My loving wife let me implement “my Retirement Plan” a little early and purchase this airplane this past fall. I raised two US Marines, hence the USMC mascot – and yes Rock has been flying as well for the past 8 years! I will be offering seaplane instruction soon.
The historic Chateau de Chantilly is just 30 miles north of Paris, but looks like a time capsule from the 19th century. Philippe Platek was flying over it on a beautiful day when he took this photo from his Tecnam P-2008JC. It shows the Grand Chateau and the stunning formal gardens. The perfect flight for a general aviation airplane.
The weak sun of October had not completely removed the fog in the south of the Black Forest and over Switzerland. The Alps were sticking out of the cloud layer in the South. The air was smooth at FL090. I was crossing the arrival sectors of Zurich and the controllers had given me the most direct route that I could dream of.
The old saying reminds us that behind every cloud there’s a silver lining. Most pilots know that behind every line of summer showers, there’s a rainbow. Ed Loxterkamp was in the perfect position to capture this beautiful sight when he was flying home from EAA AirVenture in his Piper Arrow.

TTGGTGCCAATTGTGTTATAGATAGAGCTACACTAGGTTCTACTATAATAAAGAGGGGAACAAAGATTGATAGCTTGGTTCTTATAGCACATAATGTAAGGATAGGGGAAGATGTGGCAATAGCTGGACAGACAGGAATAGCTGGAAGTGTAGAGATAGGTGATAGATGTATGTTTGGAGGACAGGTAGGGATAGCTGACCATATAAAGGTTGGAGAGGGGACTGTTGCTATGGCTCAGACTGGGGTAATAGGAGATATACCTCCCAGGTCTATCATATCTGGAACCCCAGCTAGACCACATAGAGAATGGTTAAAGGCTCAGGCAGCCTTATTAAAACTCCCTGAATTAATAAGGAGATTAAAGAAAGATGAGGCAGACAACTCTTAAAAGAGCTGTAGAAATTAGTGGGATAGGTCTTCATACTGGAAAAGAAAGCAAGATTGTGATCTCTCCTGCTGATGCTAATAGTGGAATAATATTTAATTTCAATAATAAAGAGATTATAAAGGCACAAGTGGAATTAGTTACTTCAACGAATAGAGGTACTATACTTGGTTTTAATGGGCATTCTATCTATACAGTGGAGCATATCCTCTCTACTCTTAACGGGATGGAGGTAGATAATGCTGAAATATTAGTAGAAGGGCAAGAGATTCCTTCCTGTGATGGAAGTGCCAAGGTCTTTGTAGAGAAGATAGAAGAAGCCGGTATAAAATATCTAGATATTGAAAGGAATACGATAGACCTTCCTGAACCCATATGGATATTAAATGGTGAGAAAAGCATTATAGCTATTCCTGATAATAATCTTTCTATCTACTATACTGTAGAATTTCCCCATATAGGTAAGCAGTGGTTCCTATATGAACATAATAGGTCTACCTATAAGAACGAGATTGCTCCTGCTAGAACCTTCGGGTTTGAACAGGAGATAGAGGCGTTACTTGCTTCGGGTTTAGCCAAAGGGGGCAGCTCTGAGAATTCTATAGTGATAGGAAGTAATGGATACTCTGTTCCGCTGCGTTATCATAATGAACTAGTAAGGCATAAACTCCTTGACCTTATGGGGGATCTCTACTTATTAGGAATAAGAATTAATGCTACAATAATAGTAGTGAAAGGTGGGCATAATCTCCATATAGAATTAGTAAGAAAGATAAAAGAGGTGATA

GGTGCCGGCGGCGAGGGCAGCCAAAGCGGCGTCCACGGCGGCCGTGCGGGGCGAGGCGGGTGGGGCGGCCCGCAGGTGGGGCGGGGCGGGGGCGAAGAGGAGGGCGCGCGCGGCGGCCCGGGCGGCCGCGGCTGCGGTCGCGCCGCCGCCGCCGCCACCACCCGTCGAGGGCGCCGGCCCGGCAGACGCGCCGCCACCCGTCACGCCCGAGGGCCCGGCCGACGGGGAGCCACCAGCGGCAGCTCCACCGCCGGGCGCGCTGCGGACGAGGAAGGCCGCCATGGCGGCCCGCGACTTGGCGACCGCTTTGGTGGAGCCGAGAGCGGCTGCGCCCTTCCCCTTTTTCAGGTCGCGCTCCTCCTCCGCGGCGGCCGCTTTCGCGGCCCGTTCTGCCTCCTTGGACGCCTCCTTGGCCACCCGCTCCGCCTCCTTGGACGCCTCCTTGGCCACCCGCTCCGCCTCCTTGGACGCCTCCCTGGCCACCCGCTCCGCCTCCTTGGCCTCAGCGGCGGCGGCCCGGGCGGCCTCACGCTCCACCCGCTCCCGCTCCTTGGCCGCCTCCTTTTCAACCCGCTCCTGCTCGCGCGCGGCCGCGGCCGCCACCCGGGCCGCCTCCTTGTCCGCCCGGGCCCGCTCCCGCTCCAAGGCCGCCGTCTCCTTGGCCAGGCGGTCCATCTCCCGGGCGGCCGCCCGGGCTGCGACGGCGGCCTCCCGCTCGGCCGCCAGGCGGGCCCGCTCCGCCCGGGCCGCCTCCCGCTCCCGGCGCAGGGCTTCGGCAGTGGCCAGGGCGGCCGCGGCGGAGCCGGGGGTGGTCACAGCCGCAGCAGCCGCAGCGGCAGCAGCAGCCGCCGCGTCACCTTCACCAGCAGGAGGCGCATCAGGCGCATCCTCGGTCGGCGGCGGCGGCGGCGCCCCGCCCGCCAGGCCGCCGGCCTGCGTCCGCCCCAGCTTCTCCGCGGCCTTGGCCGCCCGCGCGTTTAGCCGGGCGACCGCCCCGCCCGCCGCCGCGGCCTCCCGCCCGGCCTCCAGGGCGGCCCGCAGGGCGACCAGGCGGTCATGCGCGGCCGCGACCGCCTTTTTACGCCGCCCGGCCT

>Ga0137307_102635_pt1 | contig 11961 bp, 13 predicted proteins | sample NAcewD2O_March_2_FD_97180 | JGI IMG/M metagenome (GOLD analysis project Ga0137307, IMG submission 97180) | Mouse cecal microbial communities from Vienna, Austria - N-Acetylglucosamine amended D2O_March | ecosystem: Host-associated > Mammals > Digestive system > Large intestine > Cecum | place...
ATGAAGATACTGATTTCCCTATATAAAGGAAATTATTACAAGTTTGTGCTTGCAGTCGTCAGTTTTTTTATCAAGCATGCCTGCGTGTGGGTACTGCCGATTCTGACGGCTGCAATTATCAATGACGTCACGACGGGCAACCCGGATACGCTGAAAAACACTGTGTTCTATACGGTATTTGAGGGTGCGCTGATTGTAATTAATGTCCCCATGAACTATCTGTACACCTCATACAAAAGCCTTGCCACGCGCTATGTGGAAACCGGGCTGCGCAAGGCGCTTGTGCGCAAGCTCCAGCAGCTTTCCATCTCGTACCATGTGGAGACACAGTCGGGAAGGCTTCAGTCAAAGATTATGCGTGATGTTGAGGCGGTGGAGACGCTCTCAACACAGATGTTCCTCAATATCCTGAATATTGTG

Getting the perfect nighttime photo is part skill and part timing. Glenn Ford had both for this fantastic shot of Nashville, Tennessee. The high wing of his Cessna 172 left a sprawling view of the lights that make “Music City USA” so vibrant.
Sometimes the ever-changing weather means you have to be patient and creative. For corporate pilot Duane Mader, the reward for one of those days was a beautiful view of the Wyoming Big Horns from his CJ2. As he was climbing VFR and waiting to pick up an IFR clearance, it occurred to Duane that that type of maneuvering is true freedom.
Oftentimes all you have to do to get a great photo is to look outside. In this gorgeous photo from Clint Schamehorn, Mother Nature sets the scene perfectly, with high broken clouds, a setting sun, and the dramatic shape of Mt. Ida in the foreground. Not bad for a flight where the only mission was “boring holes in the sky.”
Agustin Rubiños took this photo “on a tourist flight to observe the city of three streams, in the typical climate of the southwest of the province of Buenos Aires in the winter season. With a FL030 roof of clouds over the terrain, we crossed the layer of thin clouds to provide an incredible view to our passengers who took a unique postcard for the rest of his life.”
When Jody Kochansky signed up for a course at McCall Mountain Canyon Flying School in Idaho, he knew he would learn a lot. And learn he did. As he says, “I’m a better pilot for the experience!” Along the way, he captured this beautiful backcountry scene, with Loon Creek winding its way through the Frank Church River of No Return Wilderness. The picture is made complete by the yellow Super Cub cowl.
Sometimes, Mother Nature knows best. After evening storms delayed Salim Helou’s flight home until the next morning, the sun made a grand appearance over the co-pilot’s wing. The Cirrus SR22 meant Salim made it to work on time, but the view was the real prize.